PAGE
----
In the second of the two-part series on Singapore, Lab Times will focus on Singapore’s major research performers and initiatives as well as on concrete fellowship opportunities.
Photo: Fotolia/Salvador Manaois III
The Agency for Science, Technology and Research (A*STAR) is Singapore’s leading agency, with the mission to promote world-class scientific research and talent for a knowledge-based and innovation-driven economy. Initially established as the National Science and Technology Board in 1991 with the objective to raise the overall level of science and technology in Singapore, it was renamed in 2002.
Under the current five-year Research, Innovation and Enterprise Plan of the Government running until 2015, about €4 bn or 40% of the national non-defence-related R&D expenses are earmarked for A*STAR. In comparison to the last funding period, this constitutes a significant 20% hike and provides proof of the Government’s continued commitment to invest into science and innovation.
A*STAR employs a total of almost 4,000 people and about half of its scientists are from abroad. It operates 14 biomedical, physical and engineering research institutes as well as six consortia and centres. They are concentrated primarily at Biopolis, a large-scale €350 million development project, which generated 220,000 m2 floor space with several buildings for biomedical research, and at the close-by Fusionopolis, which will provide more than 270,000 m2 of business park and lab space after completion of phase II next year. In addition, A*STAR also supports extramural research at universities, hospitals and research centres in collaboration with additional local and international partners.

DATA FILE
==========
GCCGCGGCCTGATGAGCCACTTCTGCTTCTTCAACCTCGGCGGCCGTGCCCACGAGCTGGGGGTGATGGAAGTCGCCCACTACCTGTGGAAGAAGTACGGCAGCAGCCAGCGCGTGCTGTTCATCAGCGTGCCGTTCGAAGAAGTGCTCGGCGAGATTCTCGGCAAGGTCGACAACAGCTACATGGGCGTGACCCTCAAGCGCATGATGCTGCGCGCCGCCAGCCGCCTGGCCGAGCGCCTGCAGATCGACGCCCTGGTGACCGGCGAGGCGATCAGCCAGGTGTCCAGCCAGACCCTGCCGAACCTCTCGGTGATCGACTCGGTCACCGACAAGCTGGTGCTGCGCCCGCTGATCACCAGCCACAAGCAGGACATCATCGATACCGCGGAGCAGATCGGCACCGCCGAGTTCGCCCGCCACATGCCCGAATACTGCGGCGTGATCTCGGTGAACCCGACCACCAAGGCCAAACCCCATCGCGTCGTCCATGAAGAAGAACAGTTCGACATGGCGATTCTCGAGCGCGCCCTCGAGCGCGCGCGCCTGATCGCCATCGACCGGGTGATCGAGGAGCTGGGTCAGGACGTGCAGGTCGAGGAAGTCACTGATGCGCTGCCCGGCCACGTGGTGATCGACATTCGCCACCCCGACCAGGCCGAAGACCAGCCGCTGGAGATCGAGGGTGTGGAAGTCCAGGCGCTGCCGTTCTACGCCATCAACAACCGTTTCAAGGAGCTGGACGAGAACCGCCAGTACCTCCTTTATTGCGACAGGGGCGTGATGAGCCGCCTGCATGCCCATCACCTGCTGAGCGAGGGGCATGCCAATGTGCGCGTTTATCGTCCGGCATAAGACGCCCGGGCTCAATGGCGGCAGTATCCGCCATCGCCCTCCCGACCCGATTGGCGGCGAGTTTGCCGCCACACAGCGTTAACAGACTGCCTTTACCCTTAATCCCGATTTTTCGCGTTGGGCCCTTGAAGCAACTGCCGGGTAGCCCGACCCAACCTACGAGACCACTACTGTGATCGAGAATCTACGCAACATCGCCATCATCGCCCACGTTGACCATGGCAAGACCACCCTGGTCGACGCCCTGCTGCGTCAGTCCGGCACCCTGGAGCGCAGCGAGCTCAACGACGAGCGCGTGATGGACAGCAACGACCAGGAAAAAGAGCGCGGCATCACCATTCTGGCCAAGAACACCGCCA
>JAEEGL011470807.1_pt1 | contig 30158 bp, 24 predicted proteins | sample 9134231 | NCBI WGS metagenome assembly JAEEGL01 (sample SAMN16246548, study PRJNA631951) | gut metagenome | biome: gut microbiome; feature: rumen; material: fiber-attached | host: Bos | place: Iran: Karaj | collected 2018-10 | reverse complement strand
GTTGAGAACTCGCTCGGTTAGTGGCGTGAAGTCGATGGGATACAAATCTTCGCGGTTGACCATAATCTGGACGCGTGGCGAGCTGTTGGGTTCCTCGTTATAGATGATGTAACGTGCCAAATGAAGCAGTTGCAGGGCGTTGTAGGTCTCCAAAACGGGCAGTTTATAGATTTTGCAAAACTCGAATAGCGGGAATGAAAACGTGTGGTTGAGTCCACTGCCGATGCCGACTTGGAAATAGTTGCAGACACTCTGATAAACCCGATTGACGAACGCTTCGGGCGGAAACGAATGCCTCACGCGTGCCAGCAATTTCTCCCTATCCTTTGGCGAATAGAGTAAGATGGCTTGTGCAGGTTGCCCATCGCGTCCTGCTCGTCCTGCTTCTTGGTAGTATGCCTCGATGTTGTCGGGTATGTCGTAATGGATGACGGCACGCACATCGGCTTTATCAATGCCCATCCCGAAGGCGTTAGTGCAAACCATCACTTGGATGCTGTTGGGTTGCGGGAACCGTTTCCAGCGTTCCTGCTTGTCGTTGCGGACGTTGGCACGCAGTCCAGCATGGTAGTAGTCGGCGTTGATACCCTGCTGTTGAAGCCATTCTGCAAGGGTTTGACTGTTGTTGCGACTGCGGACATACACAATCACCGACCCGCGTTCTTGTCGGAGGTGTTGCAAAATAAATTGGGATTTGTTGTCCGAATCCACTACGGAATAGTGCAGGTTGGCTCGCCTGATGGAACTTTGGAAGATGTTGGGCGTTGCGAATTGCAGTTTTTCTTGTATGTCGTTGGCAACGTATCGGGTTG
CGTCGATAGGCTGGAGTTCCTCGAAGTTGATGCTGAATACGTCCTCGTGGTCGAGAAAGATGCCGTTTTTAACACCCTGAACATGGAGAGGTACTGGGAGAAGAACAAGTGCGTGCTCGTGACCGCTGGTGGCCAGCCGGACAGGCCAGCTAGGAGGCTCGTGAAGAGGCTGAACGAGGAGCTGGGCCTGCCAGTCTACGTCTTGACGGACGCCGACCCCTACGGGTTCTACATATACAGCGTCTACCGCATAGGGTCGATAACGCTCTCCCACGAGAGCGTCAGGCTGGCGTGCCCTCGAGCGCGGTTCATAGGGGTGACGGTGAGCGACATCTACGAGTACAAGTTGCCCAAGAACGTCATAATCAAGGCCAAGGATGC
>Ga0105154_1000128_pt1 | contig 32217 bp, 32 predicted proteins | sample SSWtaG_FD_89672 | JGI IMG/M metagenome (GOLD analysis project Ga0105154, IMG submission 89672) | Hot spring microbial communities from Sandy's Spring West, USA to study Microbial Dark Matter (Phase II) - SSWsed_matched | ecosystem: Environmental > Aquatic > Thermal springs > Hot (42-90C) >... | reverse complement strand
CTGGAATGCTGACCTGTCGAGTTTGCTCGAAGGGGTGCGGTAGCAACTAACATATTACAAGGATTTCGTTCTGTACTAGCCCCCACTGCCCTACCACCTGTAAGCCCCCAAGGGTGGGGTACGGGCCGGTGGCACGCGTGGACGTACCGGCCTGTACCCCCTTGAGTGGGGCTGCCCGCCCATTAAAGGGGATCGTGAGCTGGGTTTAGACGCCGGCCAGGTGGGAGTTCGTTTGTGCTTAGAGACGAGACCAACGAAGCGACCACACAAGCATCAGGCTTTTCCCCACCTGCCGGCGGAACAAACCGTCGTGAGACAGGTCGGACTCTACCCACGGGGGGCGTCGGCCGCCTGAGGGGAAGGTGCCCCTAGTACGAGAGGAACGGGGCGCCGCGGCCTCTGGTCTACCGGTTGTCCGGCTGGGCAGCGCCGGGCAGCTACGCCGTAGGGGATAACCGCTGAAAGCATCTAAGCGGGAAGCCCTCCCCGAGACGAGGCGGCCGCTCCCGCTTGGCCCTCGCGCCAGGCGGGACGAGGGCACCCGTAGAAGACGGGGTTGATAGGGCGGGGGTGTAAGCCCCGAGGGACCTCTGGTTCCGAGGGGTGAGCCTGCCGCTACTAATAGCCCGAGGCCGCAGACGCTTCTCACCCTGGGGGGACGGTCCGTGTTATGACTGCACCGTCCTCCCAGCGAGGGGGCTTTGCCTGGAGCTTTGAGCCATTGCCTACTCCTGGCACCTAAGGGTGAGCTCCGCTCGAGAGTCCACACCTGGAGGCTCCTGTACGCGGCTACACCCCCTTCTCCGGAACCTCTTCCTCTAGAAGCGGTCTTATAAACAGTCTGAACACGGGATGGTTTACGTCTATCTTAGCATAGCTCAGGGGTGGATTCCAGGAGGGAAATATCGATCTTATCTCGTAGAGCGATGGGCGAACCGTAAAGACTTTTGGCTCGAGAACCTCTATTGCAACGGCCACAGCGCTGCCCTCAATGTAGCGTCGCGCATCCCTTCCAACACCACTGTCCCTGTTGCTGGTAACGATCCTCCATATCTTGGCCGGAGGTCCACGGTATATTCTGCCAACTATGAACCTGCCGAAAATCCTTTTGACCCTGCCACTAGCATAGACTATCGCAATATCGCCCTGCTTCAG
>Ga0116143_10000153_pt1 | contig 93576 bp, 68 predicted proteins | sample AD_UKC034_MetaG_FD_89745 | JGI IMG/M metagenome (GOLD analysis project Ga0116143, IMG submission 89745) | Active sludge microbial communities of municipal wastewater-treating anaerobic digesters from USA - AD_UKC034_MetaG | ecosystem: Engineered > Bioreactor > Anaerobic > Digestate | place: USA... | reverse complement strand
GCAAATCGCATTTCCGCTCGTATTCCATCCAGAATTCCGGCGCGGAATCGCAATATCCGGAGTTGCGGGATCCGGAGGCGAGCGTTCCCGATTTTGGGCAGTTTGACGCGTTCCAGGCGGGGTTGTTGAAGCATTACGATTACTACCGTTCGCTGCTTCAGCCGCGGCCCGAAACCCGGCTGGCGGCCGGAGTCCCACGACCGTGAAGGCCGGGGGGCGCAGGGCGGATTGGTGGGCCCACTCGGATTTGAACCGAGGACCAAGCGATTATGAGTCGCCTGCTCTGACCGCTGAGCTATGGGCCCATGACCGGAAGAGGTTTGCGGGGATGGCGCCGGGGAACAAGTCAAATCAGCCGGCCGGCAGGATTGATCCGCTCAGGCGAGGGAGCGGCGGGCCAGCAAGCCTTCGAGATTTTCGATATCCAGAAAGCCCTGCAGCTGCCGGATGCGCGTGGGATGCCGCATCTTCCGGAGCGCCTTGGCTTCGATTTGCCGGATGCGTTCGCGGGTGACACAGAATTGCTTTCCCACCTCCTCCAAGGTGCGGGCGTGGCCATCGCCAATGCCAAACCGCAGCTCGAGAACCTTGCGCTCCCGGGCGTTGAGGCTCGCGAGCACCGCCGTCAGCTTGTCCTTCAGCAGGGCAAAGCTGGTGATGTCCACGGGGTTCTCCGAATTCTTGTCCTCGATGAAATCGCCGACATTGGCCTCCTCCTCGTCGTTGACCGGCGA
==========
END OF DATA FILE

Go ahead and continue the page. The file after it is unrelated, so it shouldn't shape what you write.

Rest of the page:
A*STAR is headed by its chairman Lim Chuan Poh, a former chief of Defence Force, its deputy chairman Tan Chorh Chuan, the President of the National University of Singapore, and the A*STAR managing director Raj Thampuran. The A*STAR Board is composed of more than 20 key officials from the local Government and respective boards, higher education and research institutions (Harvard Medical School, Oxford University, Imperial College) and business (Procter & Gamble, Takeda Pharmaceuticals, GlaxoSmithKline). Senior management include A*STAR Chief Scientist and pioneer in p53 tumour suppressor research, Sir David Lane, and A*STAR Senior Fellow and 2002 Nobel Laureate, Sydney Brenner.
Major entities include the A*STAR Graduate Academy (A*GA) as talent pipeline and the Biomedical Research Council (BMRC) as major driver of the Biomedical Science (BMS) Initiative of Singapore. The Science & Engineering Council (SERC) is in charge of coordinating public sector research and development in physical sciences and engineering; the A*STAR Joint Council supports interdisciplinary research and three commercialisation units including the Exploit Technologies Pte Ltd or the Experimental Therapeutics Centre take care of technology transfer, intellectual property rights management and the advancement of A*STAR’s discoveries into commercial products and clinical applications.